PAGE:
Equally importantly, the UDP-203 digs a correspondingly crisply detailed, dynamic sound from your discs - so the audio really demands the full surround-sound treatment.
More after the break
So you’ll need an amp. The Sony STR-DN1080 can play Dolby Atmos soundracks up to a 5.1.2 speaker configuration – it's the company’s first amp to embrace Atmos – and also supports the new DTS:X format. All six HDMI inputs at the back are HDCP 2.2 compliant too, supporting full playback of 4K HDR content.
Of course, it wouldn’t be a Sony product without some serious hi-res music support. The amp can play up to 24bit/192kHz files in all popular formats, and will also play native double DSD files across HDMI, USB and wi-fi.
The amp is further kitted out with the most popular streaming facilities – Bluetooth, AirPlay, Chromecast and Spotify Connect are all built into the STR-DN1080. The amp’s DLNA certification means you can play hi-res music files from any NAS device or laptop on the same network.
And let’s not forget multi-room: you can connect the amp to other compatible Sony products using the Music Center app to stream music around the house.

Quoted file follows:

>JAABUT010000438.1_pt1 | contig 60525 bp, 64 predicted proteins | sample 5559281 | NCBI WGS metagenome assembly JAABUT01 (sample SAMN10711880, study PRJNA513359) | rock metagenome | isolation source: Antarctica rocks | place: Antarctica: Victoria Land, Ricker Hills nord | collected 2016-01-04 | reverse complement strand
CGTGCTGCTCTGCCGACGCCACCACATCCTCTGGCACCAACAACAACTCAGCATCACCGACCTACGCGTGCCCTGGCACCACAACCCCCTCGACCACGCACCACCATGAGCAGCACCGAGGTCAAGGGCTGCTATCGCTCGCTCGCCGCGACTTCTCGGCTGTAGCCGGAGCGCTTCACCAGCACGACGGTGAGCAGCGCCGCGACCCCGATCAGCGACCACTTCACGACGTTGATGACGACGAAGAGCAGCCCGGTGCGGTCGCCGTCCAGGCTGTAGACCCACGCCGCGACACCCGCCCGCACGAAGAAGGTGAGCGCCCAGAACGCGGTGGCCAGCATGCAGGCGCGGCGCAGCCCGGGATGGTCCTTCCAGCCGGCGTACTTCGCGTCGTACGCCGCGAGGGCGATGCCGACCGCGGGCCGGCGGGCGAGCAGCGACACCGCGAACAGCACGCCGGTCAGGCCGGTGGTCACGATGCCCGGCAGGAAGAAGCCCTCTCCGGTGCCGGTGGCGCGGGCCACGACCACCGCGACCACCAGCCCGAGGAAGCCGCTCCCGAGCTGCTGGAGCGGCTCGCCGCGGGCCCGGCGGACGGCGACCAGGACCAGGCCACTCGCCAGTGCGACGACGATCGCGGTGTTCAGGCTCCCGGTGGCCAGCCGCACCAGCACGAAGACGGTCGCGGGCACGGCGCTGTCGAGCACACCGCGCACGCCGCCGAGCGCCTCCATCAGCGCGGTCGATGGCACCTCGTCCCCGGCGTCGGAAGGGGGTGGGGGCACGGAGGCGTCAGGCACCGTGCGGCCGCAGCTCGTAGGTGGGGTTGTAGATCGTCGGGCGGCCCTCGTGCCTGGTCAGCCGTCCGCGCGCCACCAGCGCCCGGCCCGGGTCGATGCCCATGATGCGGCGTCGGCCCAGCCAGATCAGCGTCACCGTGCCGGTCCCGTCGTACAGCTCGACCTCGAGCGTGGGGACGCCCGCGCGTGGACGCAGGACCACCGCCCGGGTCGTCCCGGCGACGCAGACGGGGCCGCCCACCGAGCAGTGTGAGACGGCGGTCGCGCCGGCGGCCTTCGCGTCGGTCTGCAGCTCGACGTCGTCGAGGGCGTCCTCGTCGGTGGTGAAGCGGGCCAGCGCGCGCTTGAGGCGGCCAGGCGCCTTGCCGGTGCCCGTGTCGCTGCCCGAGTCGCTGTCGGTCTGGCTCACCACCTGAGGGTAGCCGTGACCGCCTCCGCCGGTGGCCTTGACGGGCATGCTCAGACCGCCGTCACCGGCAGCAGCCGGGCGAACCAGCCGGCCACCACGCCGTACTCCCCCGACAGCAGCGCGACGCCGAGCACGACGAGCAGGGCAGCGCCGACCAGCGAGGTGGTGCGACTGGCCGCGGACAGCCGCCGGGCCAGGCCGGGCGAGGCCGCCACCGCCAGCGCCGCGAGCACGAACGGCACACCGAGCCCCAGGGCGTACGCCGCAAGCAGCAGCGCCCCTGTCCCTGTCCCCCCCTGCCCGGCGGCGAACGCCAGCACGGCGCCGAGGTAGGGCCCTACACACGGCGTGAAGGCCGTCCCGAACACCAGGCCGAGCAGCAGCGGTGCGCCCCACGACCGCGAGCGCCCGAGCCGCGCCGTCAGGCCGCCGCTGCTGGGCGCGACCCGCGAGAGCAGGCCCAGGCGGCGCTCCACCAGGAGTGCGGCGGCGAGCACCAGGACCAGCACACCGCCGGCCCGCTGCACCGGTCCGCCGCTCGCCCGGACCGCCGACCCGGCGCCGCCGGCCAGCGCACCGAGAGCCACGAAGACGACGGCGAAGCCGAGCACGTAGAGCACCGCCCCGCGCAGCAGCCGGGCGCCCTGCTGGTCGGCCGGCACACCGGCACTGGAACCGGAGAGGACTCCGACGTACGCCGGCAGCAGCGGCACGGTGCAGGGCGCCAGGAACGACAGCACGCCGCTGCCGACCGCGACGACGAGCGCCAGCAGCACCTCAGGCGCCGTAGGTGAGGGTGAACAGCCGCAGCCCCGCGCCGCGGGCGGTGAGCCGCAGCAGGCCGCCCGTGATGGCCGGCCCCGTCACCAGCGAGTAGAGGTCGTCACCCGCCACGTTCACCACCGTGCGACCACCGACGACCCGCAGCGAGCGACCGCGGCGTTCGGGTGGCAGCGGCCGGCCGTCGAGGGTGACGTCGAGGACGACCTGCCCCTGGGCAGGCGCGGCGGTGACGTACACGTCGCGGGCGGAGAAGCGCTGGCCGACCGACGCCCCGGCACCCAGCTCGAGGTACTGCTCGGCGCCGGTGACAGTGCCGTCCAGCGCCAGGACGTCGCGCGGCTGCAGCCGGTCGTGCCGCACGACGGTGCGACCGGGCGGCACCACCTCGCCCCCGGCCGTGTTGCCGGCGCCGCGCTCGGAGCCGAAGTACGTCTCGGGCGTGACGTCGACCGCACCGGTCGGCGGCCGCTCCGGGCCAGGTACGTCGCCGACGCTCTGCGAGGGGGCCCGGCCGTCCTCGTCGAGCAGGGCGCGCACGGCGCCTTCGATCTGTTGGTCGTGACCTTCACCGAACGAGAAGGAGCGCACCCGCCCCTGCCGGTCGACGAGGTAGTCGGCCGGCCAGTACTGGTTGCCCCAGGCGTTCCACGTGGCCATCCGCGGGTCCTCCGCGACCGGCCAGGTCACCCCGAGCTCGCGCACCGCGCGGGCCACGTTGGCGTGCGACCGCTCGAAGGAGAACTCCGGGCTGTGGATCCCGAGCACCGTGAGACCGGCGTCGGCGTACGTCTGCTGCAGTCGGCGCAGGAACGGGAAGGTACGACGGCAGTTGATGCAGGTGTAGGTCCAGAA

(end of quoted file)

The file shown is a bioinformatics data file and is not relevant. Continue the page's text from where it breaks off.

How does it sound? In a word, stunning. With a suitably talented set of speakers you’ll get tons of insight and precision, authoritative heft (delivered with surprising agility) and contouring dynamics.
Yes, upsizing to an amp and surround package is, in large part, about getting more muscle than a humble soundbar - but the Sony deals just as much in terms of subtlety as it does brute force, immersing its audience in morose docudrama just as it does whistles-and-bells blockbusters.
And when we talk about suitably talented speaker packages, Dali’s Zensor 1 5.1 is never far from our minds.
A multi-Award winner (twice as our traditional speaker packages Product of the Year), its detailed, punchy performance has yet to be bettered at this price.
In the package are two pairs of Dali Zensor 1 standmounters, former Award-winners in their own right that offer as immersive a stereo performance as they do with surround sound.
Accompanying them is the Zensor Vokal centre and the E-9F subwoofer. Together they run like clockwork, delivering arguably the most articulate and entertaining sound this money can buy.
Yes, getting overly familiar with the volume dial while driving this quartet might earn you a visit from the authorities, but at least you can bet they’re more likely to stay and watch the rest of the movie than pursue any of the noise complaints.
4K projector option
Sony VPL-HW45ES £2000
While many projector manufacturers over-compensate for projectors' inherent shortcomings with excessively lurid tones, this 4K Sony has a subtle, natural palette and yet is crisp and detailed. A no-brainer if you want to switch out that Samsung TV.
4K Blu-ray player alternative
Sony UBP-X800 £270
If you’re will to sacrifice some of the sonic authority of the Oppo, you can save a chunk on your 4K Blu-ray player with this HDR10-supporting Sony. It still sounds sweet, and will feed your TV or projector a detailed, vibrant picture.